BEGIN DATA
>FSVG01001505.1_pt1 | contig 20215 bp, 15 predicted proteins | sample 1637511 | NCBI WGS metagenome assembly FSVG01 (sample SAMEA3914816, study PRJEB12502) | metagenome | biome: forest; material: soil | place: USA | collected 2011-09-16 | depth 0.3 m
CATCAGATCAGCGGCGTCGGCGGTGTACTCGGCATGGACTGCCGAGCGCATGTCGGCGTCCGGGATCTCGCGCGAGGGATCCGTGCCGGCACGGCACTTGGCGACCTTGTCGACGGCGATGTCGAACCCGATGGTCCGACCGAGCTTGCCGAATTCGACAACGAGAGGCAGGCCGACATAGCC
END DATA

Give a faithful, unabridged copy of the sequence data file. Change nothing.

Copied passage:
>FSVG01001505.1_pt1 | contig 20215 bp, 15 predicted proteins | sample 1637511 | NCBI WGS metagenome assembly FSVG01 (sample SAMEA3914816, study PRJEB12502) | metagenome | biome: forest; material: soil | place: USA | collected 2011-09-16 | depth 0.3 m
CATCAGATCAGCGGCGTCGGCGGTGTACTCGGCATGGACTGCCGAGCGCATGTCGGCGTCCGGGATCTCGCGCGAGGGATCCGTGCCGGCACGGCACTTGGCGACCTTGTCGACGGCGATGTCGAACCCGATGGTCCGACCGAGCTTGCCGAATTCGACAACGAGAGGCAGGCCGACATAGCC